28th Conference of the Parties Outcomes: Where are We?


Compiled by Hillary Mugota and Fortunate Chilenje

 COP28 has recently ended, and ZELA is committed to sustaining the continuity of the COP series through regular meetings in anticipation of upcoming objectives. In alignment with this commitment, ZELA organized a CSO Post-COP28 meeting, providing a platform for Civil Society Organizations (CSOs), stakeholders, and business development partners to engage in discussions about the outcomes of the 28th Conference of the Parties (COP 28). The meeting aimed to foster reflection on the role these entities can play in shaping future climate action, with the meeting objectives being to provide feedback to Zimbabwean CSOs and other key stakeholders on the COP28 outcomes, to identify emerging opportunities from the UAE outcomes and decide on what form the CSOs need to take to address the opportunities and to identify potential demands for COP29 and map strategies on how best CSOs can strategically engage with the government in enhancing climate action.


The purpose of this gathering was to evaluate whether the expectations were met and, if not, to determine the way forward. Additionally, the event aimed to encourage dialogue with government representatives, who served as negotiators during COP 28. This breakdown focuses on the legal aspects of key articles within the Paris Agreement, shedding light on their implications and the subsequent discussions at the CSO Post COP28 reflection meeting.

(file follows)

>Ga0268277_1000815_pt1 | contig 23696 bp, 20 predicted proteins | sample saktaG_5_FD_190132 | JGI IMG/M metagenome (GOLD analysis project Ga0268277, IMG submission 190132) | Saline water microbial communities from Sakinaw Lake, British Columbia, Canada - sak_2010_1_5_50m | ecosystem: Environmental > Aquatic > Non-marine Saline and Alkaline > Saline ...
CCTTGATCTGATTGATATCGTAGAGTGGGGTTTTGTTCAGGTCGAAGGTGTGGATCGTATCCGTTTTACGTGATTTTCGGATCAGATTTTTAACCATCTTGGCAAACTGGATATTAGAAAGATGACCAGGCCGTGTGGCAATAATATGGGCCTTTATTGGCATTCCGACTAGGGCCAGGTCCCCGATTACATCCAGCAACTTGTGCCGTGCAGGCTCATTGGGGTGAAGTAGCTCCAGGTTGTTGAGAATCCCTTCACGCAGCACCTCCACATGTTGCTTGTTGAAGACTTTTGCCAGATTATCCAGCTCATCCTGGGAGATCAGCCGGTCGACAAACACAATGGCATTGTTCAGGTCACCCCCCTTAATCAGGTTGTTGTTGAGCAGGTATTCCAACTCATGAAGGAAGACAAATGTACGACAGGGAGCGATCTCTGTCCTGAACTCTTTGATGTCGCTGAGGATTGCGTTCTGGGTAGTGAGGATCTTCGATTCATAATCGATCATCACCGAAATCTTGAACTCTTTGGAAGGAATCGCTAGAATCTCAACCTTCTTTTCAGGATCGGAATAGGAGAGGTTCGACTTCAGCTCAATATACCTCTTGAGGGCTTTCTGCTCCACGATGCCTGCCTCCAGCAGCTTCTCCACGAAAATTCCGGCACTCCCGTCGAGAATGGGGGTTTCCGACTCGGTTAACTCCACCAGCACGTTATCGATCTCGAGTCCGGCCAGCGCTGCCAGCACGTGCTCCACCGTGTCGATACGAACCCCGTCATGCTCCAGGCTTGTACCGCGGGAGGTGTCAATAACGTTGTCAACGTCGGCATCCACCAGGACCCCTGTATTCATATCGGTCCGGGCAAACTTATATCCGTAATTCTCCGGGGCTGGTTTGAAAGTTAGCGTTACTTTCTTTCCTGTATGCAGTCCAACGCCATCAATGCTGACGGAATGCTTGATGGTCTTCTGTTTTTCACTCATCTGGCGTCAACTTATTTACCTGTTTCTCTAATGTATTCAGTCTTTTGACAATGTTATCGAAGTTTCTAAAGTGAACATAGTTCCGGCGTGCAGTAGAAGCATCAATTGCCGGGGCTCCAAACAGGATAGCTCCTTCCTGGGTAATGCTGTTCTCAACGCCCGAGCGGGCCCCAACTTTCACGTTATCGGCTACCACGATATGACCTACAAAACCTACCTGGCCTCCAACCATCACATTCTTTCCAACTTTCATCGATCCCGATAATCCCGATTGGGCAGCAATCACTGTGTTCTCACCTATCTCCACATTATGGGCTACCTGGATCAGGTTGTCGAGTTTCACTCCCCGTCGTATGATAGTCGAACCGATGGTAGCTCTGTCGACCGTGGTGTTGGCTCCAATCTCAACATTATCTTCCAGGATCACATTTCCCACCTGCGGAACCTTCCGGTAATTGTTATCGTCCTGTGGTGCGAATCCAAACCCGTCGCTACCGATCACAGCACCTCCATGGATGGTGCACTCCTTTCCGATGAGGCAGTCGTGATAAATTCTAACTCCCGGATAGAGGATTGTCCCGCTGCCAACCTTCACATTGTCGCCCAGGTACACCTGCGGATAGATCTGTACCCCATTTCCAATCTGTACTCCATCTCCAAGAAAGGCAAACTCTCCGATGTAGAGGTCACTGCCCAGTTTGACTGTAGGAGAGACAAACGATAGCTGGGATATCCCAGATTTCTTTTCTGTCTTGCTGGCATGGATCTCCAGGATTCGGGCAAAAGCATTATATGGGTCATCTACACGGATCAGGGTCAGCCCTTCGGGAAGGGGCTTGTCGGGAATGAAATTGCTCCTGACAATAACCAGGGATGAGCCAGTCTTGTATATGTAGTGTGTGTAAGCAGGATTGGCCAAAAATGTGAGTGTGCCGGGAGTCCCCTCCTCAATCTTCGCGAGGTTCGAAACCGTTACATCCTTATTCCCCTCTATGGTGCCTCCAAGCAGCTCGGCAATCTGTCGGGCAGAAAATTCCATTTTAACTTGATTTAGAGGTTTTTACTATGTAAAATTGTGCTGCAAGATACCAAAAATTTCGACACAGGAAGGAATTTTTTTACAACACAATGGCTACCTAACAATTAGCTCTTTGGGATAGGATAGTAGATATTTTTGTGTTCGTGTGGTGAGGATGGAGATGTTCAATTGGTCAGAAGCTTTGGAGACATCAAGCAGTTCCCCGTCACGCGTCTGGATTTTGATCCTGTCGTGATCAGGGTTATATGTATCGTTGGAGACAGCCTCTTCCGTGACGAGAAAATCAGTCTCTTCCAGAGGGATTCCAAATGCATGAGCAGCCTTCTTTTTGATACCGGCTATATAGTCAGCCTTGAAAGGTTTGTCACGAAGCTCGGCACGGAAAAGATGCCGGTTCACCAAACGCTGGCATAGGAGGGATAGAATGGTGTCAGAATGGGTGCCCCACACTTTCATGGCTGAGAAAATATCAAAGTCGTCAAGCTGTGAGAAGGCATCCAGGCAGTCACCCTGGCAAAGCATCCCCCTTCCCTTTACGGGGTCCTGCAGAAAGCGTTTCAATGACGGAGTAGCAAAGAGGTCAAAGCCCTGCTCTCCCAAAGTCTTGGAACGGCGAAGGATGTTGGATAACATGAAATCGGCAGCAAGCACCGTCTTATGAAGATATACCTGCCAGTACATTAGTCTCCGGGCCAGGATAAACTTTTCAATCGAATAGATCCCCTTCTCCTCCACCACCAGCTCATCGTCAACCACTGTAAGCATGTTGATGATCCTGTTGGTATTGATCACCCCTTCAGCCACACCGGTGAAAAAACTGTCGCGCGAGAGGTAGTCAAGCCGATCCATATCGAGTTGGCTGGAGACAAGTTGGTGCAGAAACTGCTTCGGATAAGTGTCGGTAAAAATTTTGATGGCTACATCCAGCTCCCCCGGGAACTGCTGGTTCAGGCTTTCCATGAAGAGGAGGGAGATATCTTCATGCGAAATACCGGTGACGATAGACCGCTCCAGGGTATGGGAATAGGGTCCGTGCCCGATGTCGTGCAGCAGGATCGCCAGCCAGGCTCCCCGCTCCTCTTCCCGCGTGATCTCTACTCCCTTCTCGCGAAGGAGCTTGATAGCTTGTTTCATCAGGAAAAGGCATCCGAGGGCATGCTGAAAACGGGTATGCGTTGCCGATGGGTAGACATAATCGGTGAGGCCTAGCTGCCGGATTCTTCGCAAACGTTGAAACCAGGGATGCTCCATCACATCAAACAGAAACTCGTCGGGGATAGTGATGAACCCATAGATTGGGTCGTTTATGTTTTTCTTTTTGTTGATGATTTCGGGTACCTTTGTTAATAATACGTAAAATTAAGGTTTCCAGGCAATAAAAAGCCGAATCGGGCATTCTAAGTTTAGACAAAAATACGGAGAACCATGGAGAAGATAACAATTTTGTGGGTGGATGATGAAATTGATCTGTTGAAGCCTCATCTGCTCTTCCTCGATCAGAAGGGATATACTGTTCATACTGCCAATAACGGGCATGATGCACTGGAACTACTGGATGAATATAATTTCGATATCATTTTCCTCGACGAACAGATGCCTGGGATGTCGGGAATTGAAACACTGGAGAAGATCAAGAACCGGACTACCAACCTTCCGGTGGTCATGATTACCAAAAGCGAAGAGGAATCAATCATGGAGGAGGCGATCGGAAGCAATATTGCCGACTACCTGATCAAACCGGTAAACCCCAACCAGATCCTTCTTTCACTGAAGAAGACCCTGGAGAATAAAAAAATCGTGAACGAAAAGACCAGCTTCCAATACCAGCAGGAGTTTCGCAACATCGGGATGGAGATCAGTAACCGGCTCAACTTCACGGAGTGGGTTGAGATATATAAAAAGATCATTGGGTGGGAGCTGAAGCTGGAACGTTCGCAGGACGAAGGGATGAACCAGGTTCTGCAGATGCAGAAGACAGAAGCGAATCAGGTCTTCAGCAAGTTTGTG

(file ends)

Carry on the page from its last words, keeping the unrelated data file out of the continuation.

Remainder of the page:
Article 4: Nationally Determined Contributions (NDCs)

Article 4 of the Paris Agreement outlines the significance of Nationally Determined Contributions (NDCs), requiring all Parties to prepare, communicate, and implement ambitious NDCs representing their efforts to achieve the Agreement’s goals. This legal mandate places an obligation on countries, including Zimbabwe, to set forth clear and impactful plans to address climate change. The legal strength lies in the enforceability of these commitments, fostering a sense of shared responsibility among nations.


Article 13: Enhanced Transparency Framework

Article 13 establishes an enhanced transparency framework, promoting accountability through regular reporting on emissions, progress towards NDCs, and implementation efforts. This legal provision ensures that Parties are held accountable for their climate actions, facilitating reviews and assessments of collective progress. The transparency mechanism becomes a cornerstone in measuring the effectiveness of global efforts toward the Agreement’s goals.